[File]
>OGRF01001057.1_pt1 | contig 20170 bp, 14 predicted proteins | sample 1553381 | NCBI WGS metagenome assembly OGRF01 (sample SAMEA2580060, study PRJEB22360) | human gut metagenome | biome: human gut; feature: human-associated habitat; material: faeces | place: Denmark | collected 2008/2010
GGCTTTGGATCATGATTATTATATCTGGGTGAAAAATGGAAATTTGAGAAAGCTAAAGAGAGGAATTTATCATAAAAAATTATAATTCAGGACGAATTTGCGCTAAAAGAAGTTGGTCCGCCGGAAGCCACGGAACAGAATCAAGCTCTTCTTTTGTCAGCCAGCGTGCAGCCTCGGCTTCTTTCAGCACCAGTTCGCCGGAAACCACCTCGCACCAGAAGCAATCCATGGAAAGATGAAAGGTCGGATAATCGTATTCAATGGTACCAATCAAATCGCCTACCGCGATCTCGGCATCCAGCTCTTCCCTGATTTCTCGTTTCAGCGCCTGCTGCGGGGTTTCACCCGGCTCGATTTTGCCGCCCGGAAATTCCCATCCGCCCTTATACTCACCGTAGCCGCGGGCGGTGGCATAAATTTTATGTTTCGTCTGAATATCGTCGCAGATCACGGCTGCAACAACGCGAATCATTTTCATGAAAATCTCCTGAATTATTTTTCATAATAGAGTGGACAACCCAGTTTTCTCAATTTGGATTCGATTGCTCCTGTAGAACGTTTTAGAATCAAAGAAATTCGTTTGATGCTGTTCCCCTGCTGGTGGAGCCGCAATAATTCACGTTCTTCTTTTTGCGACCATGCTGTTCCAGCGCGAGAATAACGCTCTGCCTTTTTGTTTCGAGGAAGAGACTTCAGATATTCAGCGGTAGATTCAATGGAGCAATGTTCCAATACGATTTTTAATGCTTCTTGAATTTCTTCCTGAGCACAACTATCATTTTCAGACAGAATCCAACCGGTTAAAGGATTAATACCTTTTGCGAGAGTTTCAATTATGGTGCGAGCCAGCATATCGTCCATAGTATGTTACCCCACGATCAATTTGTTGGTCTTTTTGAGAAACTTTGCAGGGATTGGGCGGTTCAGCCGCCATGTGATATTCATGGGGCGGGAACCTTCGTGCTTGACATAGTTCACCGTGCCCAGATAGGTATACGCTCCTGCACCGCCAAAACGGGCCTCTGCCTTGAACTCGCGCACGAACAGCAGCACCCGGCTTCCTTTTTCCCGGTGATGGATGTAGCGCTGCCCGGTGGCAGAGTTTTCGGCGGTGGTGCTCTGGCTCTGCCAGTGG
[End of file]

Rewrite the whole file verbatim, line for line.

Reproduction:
>OGRF01001057.1_pt1 | contig 20170 bp, 14 predicted proteins | sample 1553381 | NCBI WGS metagenome assembly OGRF01 (sample SAMEA2580060, study PRJEB22360) | human gut metagenome | biome: human gut; feature: human-associated habitat; material: faeces | place: Denmark | collected 2008/2010
GGCTTTGGATCATGATTATTATATCTGGGTGAAAAATGGAAATTTGAGAAAGCTAAAGAGAGGAATTTATCATAAAAAATTATAATTCAGGACGAATTTGCGCTAAAAGAAGTTGGTCCGCCGGAAGCCACGGAACAGAATCAAGCTCTTCTTTTGTCAGCCAGCGTGCAGCCTCGGCTTCTTTCAGCACCAGTTCGCCGGAAACCACCTCGCACCAGAAGCAATCCATGGAAAGATGAAAGGTCGGATAATCGTATTCAATGGTACCAATCAAATCGCCTACCGCGATCTCGGCATCCAGCTCTTCCCTGATTTCTCGTTTCAGCGCCTGCTGCGGGGTTTCACCCGGCTCGATTTTGCCGCCCGGAAATTCCCATCCGCCCTTATACTCACCGTAGCCGCGGGCGGTGGCATAAATTTTATGTTTCGTCTGAATATCGTCGCAGATCACGGCTGCAACAACGCGAATCATTTTCATGAAAATCTCCTGAATTATTTTTCATAATAGAGTGGACAACCCAGTTTTCTCAATTTGGATTCGATTGCTCCTGTAGAACGTTTTAGAATCAAAGAAATTCGTTTGATGCTGTTCCCCTGCTGGTGGAGCCGCAATAATTCACGTTCTTCTTTTTGCGACCATGCTGTTCCAGCGCGAGAATAACGCTCTGCCTTTTTGTTTCGAGGAAGAGACTTCAGATATTCAGCGGTAGATTCAATGGAGCAATGTTCCAATACGATTTTTAATGCTTCTTGAATTTCTTCCTGAGCACAACTATCATTTTCAGACAGAATCCAACCGGTTAAAGGATTAATACCTTTTGCGAGAGTTTCAATTATGGTGCGAGCCAGCATATCGTCCATAGTATGTTACCCCACGATCAATTTGTTGGTCTTTTTGAGAAACTTTGCAGGGATTGGGCGGTTCAGCCGCCATGTGATATTCATGGGGCGGGAACCTTCGTGCTTGACATAGTTCACCGTGCCCAGATAGGTATACGCTCCTGCACCGCCAAAACGGGCCTCTGCCTTGAACTCGCGCACGAACAGCAGCACCCGGCTTCCTTTTTCCCGGTGATGGATGTAGCGCTGCCCGGTGGCAGAGTTTTCGGCGGTGGTGCTCTGGCTCTGCCAGTGG